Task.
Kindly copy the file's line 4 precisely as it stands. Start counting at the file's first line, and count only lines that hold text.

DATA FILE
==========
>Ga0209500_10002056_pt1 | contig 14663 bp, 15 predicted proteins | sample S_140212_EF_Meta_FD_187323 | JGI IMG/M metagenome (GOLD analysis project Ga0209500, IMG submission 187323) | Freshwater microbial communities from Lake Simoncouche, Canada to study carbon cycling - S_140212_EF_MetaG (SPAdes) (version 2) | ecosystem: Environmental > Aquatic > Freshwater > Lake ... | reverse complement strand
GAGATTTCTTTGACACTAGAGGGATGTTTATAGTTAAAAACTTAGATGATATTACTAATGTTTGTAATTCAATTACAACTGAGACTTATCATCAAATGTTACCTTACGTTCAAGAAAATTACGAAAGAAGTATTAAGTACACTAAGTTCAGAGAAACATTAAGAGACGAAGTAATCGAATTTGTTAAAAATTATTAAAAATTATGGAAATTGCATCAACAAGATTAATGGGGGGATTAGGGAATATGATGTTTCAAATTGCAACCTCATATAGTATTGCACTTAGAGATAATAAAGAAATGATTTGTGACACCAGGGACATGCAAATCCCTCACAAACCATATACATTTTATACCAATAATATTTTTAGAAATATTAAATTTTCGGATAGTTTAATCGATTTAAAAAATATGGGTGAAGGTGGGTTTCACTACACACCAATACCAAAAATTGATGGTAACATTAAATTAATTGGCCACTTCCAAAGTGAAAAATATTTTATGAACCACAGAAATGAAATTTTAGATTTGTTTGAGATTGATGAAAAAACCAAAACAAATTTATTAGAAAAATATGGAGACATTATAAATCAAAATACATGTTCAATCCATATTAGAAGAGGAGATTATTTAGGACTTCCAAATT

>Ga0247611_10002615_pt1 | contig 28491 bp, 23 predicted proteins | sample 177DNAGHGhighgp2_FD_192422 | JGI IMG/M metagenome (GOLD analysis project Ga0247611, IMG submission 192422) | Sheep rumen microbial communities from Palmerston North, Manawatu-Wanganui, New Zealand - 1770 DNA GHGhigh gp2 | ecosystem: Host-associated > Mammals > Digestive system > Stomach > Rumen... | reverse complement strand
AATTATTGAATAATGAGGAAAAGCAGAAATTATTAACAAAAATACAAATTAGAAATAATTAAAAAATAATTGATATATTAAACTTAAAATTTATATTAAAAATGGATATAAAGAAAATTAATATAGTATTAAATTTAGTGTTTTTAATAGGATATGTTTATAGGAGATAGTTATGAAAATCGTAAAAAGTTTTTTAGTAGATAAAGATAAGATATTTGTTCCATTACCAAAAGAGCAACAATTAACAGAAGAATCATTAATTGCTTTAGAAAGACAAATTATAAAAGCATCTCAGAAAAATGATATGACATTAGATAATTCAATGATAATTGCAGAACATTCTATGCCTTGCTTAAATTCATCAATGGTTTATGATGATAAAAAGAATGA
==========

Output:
AATTATTGAATAATGAGGAAAAGCAGAAATTATTAACAAAAATACAAATTAGAAATAATTAAAAAATAATTGATATATTAAACTTAAAATTTATATTAAAAATGGATATAAAGAAAATTAATATAGTATTAAATTTAGTGTTTTTAATAGGATATGTTTATAGGAGATAGTTATGAAAATCGTAAAAAGTTTTTTAGTAGATAAAGATAAGATATTTGTTCCATTACCAAAAGAGCAACAATTAACAGAAGAATCATTAATTGCTTTAGAAAGACAAATTATAAAAGCATCTCAGAAAAATGATATGACATTAGATAATTCAATGATAATTGCAGAACATTCTATGCCTTGCTTAAATTCATCAATGGTTTATGATGATAAAAAGAATGA